I wash mine with soapy water but don't use a rough scrub pad as it will take off the soaked in oil. Good 'ol hot water works too with a wash rag and if you need it a plastic scraper. Always dry throughly (don't let it air dry) and oil before putting away.
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Old 07-30-2007, 02:59 PM   #11
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Gregs got it all down...
I try not to use soap either. You can always boil some water in the pan to kill off any germs if you are worried. (or gets the soap out of the pores)

I cheat many times...and line it with foil to help cleanup.
I like olive oil (very light coating) baked for 30min/1 hour each cycle. I bake it 3-4 times when it's brand new. I use the oven, or the bbq grill to 'season' the cast iron.

Keep it dry and lightly oiled once you are ready to store to prevent rust. Don't use too much oil or it will get rancid. (when I say light...I mean LIGHT!)

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Old 07-30-2007, 04:08 PM   #12
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My thoughts 'zactly.
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Old 08-05-2007, 05:24 PM   #13
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I season our cast iron on the bbq grill. We have one of those bbq's with a huge lid that would cover a large turkey. I don't season in the oven because it always sets off the smoke alarms.

The nice things about cast iron are the longer you use it the less often you have to season it and the better the food tatses. Any deposits the cookware leaves in your food are good for you. You can hand the stuff down to your grandkids.

Breakfast eggs at our house are scrambled up in a cast iron skillet that belonged to my wifes grandmother. One of our kids will own it one day.

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Old 08-05-2007, 10:29 PM   #14
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Radio...I love cast iron as well. If I'd known cast iron wasn't recommended for use on our smooth ceramic top stove....

Oh well. I bought a great enamel coated cast iron FRENCH OVEN for the home kitchen...and have some great cast iron skillets for the trailer! (and the Camp Ovens!)
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Old 08-06-2007, 10:24 AM   #15
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French? Army don't do french.
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Old 08-24-2007, 10:52 AM   #16
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HI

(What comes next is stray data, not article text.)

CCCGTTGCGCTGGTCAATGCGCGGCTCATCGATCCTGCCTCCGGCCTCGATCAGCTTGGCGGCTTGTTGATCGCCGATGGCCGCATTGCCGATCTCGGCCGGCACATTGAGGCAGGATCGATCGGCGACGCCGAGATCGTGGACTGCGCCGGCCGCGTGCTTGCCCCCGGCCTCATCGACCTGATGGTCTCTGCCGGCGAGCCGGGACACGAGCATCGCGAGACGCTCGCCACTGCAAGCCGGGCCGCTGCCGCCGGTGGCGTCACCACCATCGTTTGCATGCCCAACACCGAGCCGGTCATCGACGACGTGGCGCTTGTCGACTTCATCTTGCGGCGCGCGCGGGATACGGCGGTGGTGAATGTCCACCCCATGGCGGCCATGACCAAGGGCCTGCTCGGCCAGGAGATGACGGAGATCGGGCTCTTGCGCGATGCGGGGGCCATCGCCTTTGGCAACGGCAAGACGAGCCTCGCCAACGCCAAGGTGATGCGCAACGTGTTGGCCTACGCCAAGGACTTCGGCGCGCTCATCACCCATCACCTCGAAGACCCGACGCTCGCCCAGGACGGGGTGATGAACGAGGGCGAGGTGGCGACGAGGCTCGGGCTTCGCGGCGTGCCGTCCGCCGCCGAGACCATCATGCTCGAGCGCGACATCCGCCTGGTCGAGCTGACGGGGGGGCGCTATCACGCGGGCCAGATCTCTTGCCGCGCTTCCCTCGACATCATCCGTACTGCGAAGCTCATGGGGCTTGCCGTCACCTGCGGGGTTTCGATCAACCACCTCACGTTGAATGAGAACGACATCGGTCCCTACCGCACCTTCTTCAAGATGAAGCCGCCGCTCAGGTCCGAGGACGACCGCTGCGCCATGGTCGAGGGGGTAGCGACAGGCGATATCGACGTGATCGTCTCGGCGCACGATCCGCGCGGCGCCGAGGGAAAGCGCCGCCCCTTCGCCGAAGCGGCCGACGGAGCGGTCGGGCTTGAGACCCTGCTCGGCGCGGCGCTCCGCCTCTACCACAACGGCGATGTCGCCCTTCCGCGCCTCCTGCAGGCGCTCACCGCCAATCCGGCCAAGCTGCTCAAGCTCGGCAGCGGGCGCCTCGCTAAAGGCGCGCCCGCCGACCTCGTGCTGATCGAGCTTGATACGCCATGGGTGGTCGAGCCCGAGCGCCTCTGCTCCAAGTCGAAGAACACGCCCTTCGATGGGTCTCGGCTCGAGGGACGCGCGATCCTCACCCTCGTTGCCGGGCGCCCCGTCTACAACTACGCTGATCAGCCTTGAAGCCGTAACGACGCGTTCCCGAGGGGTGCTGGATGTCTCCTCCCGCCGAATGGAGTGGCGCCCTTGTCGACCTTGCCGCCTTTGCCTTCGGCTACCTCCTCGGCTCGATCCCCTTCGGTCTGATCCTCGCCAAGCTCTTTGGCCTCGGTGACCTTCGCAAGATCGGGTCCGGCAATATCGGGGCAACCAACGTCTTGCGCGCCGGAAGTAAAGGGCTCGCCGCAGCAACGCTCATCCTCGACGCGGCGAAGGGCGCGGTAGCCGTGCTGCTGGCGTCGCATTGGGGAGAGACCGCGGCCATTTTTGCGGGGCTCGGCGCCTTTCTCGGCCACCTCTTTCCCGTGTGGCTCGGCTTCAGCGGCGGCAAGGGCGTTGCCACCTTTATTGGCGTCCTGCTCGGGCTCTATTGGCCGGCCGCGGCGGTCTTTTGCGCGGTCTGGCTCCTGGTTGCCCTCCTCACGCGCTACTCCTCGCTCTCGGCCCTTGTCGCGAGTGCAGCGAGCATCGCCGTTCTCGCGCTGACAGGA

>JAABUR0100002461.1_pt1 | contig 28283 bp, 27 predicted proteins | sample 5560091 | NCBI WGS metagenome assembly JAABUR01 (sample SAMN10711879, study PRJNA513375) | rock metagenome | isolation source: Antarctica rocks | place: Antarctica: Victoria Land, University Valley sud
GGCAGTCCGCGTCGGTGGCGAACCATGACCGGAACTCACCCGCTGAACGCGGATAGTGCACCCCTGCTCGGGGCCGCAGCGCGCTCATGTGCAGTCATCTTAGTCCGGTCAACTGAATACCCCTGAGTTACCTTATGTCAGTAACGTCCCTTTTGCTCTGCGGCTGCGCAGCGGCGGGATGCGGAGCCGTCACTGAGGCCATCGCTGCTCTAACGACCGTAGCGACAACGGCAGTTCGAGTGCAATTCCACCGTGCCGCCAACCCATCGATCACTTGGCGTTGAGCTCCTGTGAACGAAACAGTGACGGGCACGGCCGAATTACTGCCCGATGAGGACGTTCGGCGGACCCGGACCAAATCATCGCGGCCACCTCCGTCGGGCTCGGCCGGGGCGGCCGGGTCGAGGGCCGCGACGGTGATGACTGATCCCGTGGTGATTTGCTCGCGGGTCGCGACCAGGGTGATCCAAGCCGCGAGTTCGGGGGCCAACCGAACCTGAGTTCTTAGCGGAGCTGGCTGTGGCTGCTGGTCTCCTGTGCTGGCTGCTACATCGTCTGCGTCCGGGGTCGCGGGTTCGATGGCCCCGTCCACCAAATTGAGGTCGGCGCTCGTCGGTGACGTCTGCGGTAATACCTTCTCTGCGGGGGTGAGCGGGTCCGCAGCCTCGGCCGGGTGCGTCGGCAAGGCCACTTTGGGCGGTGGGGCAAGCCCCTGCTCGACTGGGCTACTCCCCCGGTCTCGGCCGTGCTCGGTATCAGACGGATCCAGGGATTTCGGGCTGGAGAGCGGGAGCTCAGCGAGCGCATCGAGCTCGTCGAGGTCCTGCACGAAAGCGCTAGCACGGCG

I've been cooking with DO's for years. I have what is called a cowboyset that allows the DO to hang over the campfire. It has different length hooks to adjust how much heat you want. I am a Boy Scout leader and we use them all the time. The boys sure do like the cobblers they make. I don't have any teflon at home anymore. All cast iron.
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Old 11-08-2007, 07:12 PM   #17
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I always thought that a dutch oven is when, after too many beans, you pull the covers over your wifes head while she's sleeping.
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Old 11-08-2007, 09:16 PM   #18
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Quote:
Originally Posted by bobbyg123 View Post
I always thought that a dutch oven is when, after too many beans, you pull the covers over your wifes head while she's sleeping.

Not funny!

Pssssssssst...pull my finger!

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Old 02-14-2009, 12:06 PM   #19
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I just read this thread for the first time. My wife and I use dutch ovens quite regularly.

The best seasoning method that I've found is PAM cooking spray. It not only seasons, but protects and adds to the non-stick properties of the cast iron.

Like most of you, I rarely use soap, and always dry by placing on my old white gas coleman stove. While it's still warm, but cooling down with the flame off, I spray sparingly with plain Pam. Works beautifully.

We have 10" and 12" charcoal ovens and 10" and 12" fry pans. The lids from the DO's fit the fry pans.

We also have a cast iron griddle that fits perfectly on our forty year old Coleman stove. I have to release the wind screen on the stove to fit the griddle. Makes eight five-inch pancakes at a time, and to keep them warm, I put them in one of the ovens! The heat from the pancakes keeps the oven warm enough to where they still melt butter fifteen minutes later. I can sit and eat with everyone else 'stead of standing at the stove!

Here's my favorite recipe:

Pork Carnitas

6-8 pound pork shoulder or butt
6 cloves garlic, minced roughly
3 medium yellow onions, halved and sliced
1 cup (about 2 small cans) diced green chiles
1 tbsp salt
1/4 cup vegetable oil

cut pork into 1" cubes, fat and all.

Lightly brown, but don't carmelize, garlic and onions. Add pork and chiles and sprinkle with salt.

Set oven on bed of coals and cover lid with coals. Cook until pork is falling apart tender.

Enjoy with your favorite canned refried beans or black beans, Tapatio sauce, salsa, shredded cheese, and flour tortillas.

Serves 8.